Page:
The year was 1951 and Hudson’s population was rapidly growing. The Town’s four-stalled rented fire station on Ferry Street was already overcrowded. The problem was simple: how could the town build a larger fire station without raising the already high tax rate? The Selectmen, the then volunteer fire department, and Frank Nutting had a plan. They would borrow $40,000. The yearly cost to repay this loan would be about the same as what the town was already paying for the rented station. This money would be used for materials; the labor to build the station would come from volunteers. At the town meeting in March 1952, the town voted to build a firehouse at a cost not exceeding $40,000.
The planning and architectural work was done by Leonard Smith, a local builder and member of the volunteer fire department. Ground was broken May 1, 1952 on town owned land at the corner of Library and School Streets, opposite Webster School; utilizing about one-half of the approximately 1.3 acres of the old ball field. Community spirit was high; volunteers came from within the department, the town, town organizations, and even from surrounding towns. Engineers, builders, merchants, and laborers came forward to help. The result was this fire station of typical New England architecture with housing for nine trucks, offices, rest rooms, kitchen, future sleeping area, and an assembly hall. There was also room for expansion. By fall of 1952 the building was enclosed for winter work and by summer of 1953 the new station was put into service. One work session occurred on April 3, 1953 with 24 men and 16 members of the fire department. Following work they were rewarded by a ham and bean supper prepared by Leon Hammond, Norman Crosby, and Lewis Reynolds.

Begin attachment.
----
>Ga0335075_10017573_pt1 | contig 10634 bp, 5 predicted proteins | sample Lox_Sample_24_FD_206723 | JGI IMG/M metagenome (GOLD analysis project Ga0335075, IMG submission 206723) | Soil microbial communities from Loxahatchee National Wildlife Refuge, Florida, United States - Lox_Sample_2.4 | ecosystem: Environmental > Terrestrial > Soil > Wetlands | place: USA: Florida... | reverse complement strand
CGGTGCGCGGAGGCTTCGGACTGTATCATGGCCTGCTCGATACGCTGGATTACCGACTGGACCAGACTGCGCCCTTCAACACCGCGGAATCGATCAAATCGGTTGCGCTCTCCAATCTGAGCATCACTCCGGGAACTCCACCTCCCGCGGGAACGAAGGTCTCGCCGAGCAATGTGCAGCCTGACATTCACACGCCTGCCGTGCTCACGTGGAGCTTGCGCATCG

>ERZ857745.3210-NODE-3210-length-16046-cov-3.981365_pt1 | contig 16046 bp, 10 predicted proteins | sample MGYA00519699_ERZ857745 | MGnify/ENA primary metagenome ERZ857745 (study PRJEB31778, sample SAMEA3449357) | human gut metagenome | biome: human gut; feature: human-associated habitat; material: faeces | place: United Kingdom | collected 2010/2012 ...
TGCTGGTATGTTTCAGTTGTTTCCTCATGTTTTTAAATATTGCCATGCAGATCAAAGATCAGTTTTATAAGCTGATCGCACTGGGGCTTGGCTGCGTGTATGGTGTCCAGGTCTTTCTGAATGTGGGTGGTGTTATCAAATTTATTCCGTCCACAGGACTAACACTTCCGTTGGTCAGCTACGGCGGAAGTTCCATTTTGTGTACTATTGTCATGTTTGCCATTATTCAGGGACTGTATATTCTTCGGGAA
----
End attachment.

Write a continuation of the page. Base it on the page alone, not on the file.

This facility housed the fire and police departments. Later the upstairs was used for temporary classrooms, then for meetings and classes for both departments with space for supplies. The Board of Selectmen moved their office from the basement of the Hills Library into the fire station, remaining here until the town office building was built next door on the corner of School and what is now Chase Street. At that time Chase Street ended at School Street and did not extend to Ferry Street.
As town growth and needs of the fire department continued an addition to this station has occurred as well as the addition of satellite stations on Burns Hill and Robinson Roads. Shortly after the passing of Leonard Smith in 2002, the Central Fire station was renamed The Leonard E. Smith Fire Station” in his memory. Photo from the Historical Society collection.